10. JCM
    Posted Apr 20, 2013 at 10:38 PM | Permalink

    “There is now enough evidence to say what many have long thought: that any claim coming from an observational study is most likely to be wrong in the sense that it will not replicate if tested rigorously,” wrote S. Stanley Young and Alan Karr of the U.S. National Institute of Statistical Sciences in a recent critique of the trend.

    http://news.nationalpost.com/2013/04/19/science-vs-math/

  11. Geoff Sherrington
    Posted Apr 20, 2013 at 11:22 PM | Permalink

    “but we hope that this synthesis is really just the start of a more detailed analysis of regional temperature trends and we welcome constructive suggestions for improvements”

    What business does work in progress have, getting mixed up in IPCC submissions, however late they are?

    First you do your work, then you replicate it, over and over, then you review it, then (if it passes) you release it in final form with final conclusions to allow outside analysis.

    BTW: I have quite detailed local knowledge of the Australian region, but not the Australasian region selected by the Gergis/Pages groups. My first reaction to the first Gergis pre-release was “Where is the Australian content?” Those examples which do come from Australia, which I have studied, are not good enough to go to making global decisions. Each has substantial unsolved problems, such as an absence of long term, good quality, climate relevant instrumental temperature data against which to calibrate.

    If you can’t sort your instrumental temperatures (and I have tried several times), there is little chance to sort proxy temperatures. A wiser set of investigators would have quickly concluded that the path to progress with their data set was arid and strewn with boulders and a wise group would possibly have halted. Instead, we get this hodge-podge of uncertain, method-selective and incomplete work that draws the opening quote.

    This is not science.

  12. Jeff Norman
    Posted Apr 21, 2013 at 6:16 AM | Permalink

    Steve,

    Is the Quelccaya 2013 graph off scale in 1941/42?

    Some of the spikes seem to coincide with el Nino years suggesting it may well be a proxy for the source of the precipitation.

  13. JFB
    Posted Apr 21, 2013 at 7:39 AM | Permalink

    Please, can I get the location of Campinas (Brazil) instrumental data location ?

  14. mt
    Posted Apr 21, 2013 at 9:54 AM | Permalink

    It looks like the PAGES version may be an updated version of this. Comparing q83summ.txt plot by eye looks the same, although the PAGES data you have plotted seems shifted by one year relative to the 2013 data, the archived q83summ matches 2013 better.

    Steve: Nope. The PAGES version goes to 1985 and its the additional decade that caught my eye. q83sum ends in 1983-84. Plus I’m obviously familiar with it.

    • mt
      Posted Apr 22, 2013 at 7:54 AM | Permalink

      I saved the south american proxy sheet from the supplemental spreadsheet as a csv file:

      q83sum = read.table(“q83summ.txt”, skip=26, nrows=1241);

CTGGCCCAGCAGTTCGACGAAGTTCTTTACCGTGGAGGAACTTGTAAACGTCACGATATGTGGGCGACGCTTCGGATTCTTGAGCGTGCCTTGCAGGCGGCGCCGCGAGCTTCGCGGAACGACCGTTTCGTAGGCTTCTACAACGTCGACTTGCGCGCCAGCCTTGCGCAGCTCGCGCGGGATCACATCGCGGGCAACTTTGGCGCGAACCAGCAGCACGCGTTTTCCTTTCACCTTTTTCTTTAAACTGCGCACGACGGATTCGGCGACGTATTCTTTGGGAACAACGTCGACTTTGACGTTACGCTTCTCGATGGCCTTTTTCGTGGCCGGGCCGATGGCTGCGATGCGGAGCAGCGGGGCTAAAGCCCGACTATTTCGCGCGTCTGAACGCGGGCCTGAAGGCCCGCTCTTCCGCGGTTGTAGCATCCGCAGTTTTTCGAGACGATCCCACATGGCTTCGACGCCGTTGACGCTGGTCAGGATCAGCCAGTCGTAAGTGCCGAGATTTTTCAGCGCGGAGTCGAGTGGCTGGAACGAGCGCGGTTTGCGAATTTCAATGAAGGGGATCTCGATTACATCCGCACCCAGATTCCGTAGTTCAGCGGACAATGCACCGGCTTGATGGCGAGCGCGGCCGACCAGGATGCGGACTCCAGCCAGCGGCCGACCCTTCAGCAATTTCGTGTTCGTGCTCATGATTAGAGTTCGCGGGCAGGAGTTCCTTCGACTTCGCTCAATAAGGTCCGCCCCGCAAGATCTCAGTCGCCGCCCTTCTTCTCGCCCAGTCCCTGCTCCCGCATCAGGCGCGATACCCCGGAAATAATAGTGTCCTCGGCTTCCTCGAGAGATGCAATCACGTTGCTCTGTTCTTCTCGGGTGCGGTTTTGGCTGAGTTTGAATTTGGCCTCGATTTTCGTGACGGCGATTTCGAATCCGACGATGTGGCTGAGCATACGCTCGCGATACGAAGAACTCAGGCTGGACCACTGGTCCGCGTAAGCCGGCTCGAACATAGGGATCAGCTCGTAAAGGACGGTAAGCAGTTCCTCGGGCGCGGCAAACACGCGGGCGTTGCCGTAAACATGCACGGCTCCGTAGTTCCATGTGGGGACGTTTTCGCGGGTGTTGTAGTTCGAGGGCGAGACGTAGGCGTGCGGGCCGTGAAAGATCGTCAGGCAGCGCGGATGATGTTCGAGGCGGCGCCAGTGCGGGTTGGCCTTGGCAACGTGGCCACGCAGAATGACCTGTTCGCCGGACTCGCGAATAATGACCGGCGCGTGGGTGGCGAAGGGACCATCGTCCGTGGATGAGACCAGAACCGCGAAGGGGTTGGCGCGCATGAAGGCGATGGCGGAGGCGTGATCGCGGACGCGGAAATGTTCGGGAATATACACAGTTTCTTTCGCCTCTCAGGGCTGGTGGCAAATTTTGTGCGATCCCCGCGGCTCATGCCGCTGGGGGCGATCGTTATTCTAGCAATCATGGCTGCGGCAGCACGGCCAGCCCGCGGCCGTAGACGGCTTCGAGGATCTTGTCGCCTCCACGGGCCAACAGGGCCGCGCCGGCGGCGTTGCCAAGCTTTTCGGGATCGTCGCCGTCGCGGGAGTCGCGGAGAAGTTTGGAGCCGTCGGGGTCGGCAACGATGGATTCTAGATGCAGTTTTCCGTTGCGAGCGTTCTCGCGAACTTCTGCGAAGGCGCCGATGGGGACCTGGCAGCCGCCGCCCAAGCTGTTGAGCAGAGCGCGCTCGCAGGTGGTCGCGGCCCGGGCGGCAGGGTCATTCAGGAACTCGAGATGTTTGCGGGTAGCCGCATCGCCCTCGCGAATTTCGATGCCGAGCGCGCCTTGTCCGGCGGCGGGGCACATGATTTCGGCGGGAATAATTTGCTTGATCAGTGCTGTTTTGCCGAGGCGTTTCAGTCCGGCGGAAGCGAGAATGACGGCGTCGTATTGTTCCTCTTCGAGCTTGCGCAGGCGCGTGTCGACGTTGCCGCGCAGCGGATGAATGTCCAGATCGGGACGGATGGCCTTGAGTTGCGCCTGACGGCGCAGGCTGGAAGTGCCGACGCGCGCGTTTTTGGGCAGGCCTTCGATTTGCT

SAm = read.csv(“SAmProxies.csv”,stringsAsFactors=FALSE);
      pdata=as.numeric(rev(SAm[seq(3,1243),3])); # 1984..744
      cor(q83sum[seq(1,100),6], pdata[seq(2,101)])
      [1] 0.9996512
      cor(q83sum[seq(1,1000),6], pdata[seq(2,1001)])
      [1] 0.993666

      PAGES seems to be q83summ shifted one year older and with 12 years of new data.

      Steve: It’s the new data that caught my eye. Why does it differ so much from the data published by Thompson in PNAS 2006 also covering the newer period?

      • mt
        Posted Apr 22, 2013 at 10:43 AM | Permalink

        That, I cannot answer. However, from the OSU Quelccaya page

        Recently the Quelccaya ice cap has experienced an accelerating rate of retreat as the snowline has risen in response to a marked warming. The d18O record from a core drilled at the summit in 1976 is compared with that from one drilled in 1991 and reveals that the isotopic seasonal signal is no longer preserved and that the isotopic average is enriched by 2o/oo.

        There’s a figure on that page that shows a loss of yearly signal between the two cores, which would seem to infer that the new data may not be directly comparable to the old.

        Separately, there’s this finding in the Thompson 2013 Supplemental

        It is clear that on multi-decadal time scales there is no significant relationship between stable isotopes and precipitation (net accumulation) on the Quelccaya ice cap.

        So it’s curious that the reconstruction would use both d18O and accumulation as temperature proxies.

  15. Matt Skaggs
    Posted Apr 21, 2013 at 10:18 AM | Permalink

    Everyone knows that south of the equator, trees grow upside down, so all the measurements have to be flipped. Geez, do I have to explain everything?

  16. P. pasten
    Posted May 1, 2013 at 9:35 PM | Permalink

    Don´t bother about Quelccaya and check Laguna Aculeo, the YAD061 of the South American PAGES2K reconstruction.

4 Trackbacks

  1. [...] has been looking at the resurfacing of some Hockey Stick science papers, and the fun continues here and [...]

  2. [...] ClimateAudit has been reporting on it for a number of days. See Steve McIntyre’s posts here, here and especially here. WattsUpWithThat has discussed the paper here and here. SkepticalScience [...]

  3. [...] ClimateAudit has been reporting on it for a number of days. See Steve McIntyre’s posts here, here and especially here. WattsUpWithThat has discussed the paper here and here. SkepticalScience [...]

  4. […] reconstruction used in IPCC AR5. I previously discussed the PAGES2K South American reconstruction here. pointing out that it had used the Quelccaya O18 and accumulation data upside-down to the […]